3 Year After – Memories from the Earthquake
Three years have passed since the big earthquake, followed by an enormous tsunami, hit the north-eastern coast of Japan, destroying the lives and livelihood of thousands of people. It also set of the biggest atomic disaster since Chernobyl, a legacy that we will have to pay for and by our lives for the next hundred of years. This all happened on 11 March. One week after this, exactely 3 years ago, together with two friends we set off to drive to Ishinomaki, one of the places hit worst, in the hope that we can reach it and contribute a bit of volunteer work. This was one of the bleakest times in my life, but at the same time one very rewarding.
Going to Tohoku before any regular volunteer service has started means being prepared for everything. And that means really everything. Besides packing normal camping equipment, we had to bring all our food, all our water, and all our gasoline ourselves. It was obvious that all of these items will be in shortage in Tohoku.
Cramming all the equipment, plus three people into a small car we left late at night for Ishinomaki.
The way to Ishinomaki was not easy. Highways were closed or restricted to emergency cars, and closing in to Tohoku all gasoline stands were shut down. And from Sendai on we entered into the complete darkness. No street lights, no shops, not even vending machines. Only the moon shone onto cars turned upside down in the paddies, collapsed houses. It was the feeling of war. Deep depression, and fear, running through us. These moments of darkness are still very strong in my heart. I cannot imagine how the people living there, kids, could have dealt with that. And although it is only a small thing, we brought well-wishes from school kids in Ishikawa, together with small presents, towel, necessities, to Tohoku, in the hope to give a bit of light to those in need.
Arrived at the emergency center. Volunteers are still not expected. We spend half a day delivering goods with a truck to various emergency shelter. Everywhere long lists, missing people. Sadness. Hope.
All the infrastructure had broken down, nothing worked, and the most important for everyone was water. Delivered in tanks, distributed to people queuing up for hours.
Inside the emergency shelter, people who have lost their houses, who don’t dare to return. Face to face, hip to hip, no space left. Kids crawling around, noise buzzing. But all still very civilized, ordered. Everyone knows how to behave, everyone tries to make it as comfortable for everyone as possible.
View down onto the destroyed part of Ishinomaki. Everything not enough elevated from the sea level was flattened. Nothing remain. Nobody wants to think how many people are down there. In there.
One of the houses near the sea side. The earthquake would have been a piece of cake, old as it is, it could have stood the earthquake without structural damage. Not so the tsunami. It washed away everything.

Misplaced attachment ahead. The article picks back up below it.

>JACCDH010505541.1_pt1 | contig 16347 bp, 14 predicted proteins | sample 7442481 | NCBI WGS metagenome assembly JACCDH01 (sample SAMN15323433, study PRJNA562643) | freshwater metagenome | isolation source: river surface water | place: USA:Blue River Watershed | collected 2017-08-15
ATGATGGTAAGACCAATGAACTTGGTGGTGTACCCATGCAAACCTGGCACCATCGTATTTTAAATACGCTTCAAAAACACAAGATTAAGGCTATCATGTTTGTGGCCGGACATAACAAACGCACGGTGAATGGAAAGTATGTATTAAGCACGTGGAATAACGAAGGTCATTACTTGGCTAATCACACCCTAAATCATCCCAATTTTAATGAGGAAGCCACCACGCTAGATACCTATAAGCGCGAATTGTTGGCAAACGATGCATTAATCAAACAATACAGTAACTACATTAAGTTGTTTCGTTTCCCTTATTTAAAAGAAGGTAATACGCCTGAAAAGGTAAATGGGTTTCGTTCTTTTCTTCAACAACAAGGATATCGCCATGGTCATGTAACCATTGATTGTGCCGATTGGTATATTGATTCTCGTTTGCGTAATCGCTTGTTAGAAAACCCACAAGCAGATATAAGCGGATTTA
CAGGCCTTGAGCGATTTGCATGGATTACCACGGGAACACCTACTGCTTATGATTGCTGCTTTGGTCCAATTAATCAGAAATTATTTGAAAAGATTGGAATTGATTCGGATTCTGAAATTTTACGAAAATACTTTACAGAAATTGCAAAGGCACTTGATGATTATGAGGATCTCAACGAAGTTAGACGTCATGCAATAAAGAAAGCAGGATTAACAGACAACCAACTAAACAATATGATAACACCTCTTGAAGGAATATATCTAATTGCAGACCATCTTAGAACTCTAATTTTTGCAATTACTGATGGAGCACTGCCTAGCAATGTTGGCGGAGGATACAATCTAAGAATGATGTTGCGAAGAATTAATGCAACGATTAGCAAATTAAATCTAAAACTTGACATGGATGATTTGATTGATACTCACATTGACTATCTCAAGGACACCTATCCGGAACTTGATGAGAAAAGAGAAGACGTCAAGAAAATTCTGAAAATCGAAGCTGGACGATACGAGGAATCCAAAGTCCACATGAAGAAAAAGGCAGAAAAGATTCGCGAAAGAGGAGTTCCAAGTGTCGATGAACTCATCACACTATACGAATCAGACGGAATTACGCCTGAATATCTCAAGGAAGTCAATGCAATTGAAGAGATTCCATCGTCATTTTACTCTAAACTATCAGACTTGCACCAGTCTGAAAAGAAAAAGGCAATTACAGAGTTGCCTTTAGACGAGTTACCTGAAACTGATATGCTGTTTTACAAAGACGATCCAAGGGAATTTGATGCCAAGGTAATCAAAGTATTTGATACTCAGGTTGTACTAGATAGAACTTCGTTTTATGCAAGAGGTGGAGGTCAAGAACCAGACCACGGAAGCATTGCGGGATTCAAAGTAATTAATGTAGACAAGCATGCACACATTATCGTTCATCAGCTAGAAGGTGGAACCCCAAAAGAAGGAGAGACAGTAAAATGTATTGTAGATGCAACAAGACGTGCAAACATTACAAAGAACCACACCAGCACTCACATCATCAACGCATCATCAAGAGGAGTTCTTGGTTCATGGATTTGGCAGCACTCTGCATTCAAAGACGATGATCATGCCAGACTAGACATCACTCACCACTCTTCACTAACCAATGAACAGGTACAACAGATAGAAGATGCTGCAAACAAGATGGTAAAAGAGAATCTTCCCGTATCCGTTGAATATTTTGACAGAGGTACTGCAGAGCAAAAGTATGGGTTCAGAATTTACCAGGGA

We spent two days there. After the initial half day distributing goods we set off by ourselves, searching local help groups, were sent of to those in most need. Digging through mud for hours. The only return was a smile, but it was the best return. The most valuable. If it was one thing that I brought back from there, it is the optimism that the people had at that time. The openness, friendliness. Helping each other in the darkest of times. Here, during some onloading, me chatting with school kids of the school-converted-emergency shelter.
There was a lot of optimism at that time, and after it. Rebuilding Japan! But what is left are hard facts, and news that focus on Fukushima. Fukushima is horrible, and it will be like this for long long time. But the northeastern coast of Japan is still, in long stretches, destroyed. People have no homes, no work, living in emergency cubicles, spending their time with nothing at best, pachinko at worst.
Attention has shifted, attention has narrowed to Fukushima. Because it is international. But I don’t want those people be forgotten who still, three years after, have nothing. Reconstruction is slow or non-existent. According the the European Parliament Research Service, about 300.000 person are still living in makeshift temporary shelters. And reconstruction works are scheduled to be stopped in 2 years? And within all this, Olympia 2020 will come to Tokyo. Money bitterly necessary to rebuild Tohoku will be drained to prepare some super-nice new arenas. The Japanese government under Abe, incapable of handling either Fukushima or Tohoku, trying to divert attention to the Olympics. But what will happen in rural Tohoku, nobody knows. I hope it will not sink back into complete oblivion over the euphoria of Olympia. These people have lived through horrible things, for long time.
I am grateful, grateful to my friends who took me with them to Ishinomaki, grateful for all the people I met there, and grateful for this experience, how disturbing it has been, I will not forget.
See more photos at the album Volunteering in Ishinomaki March 2011.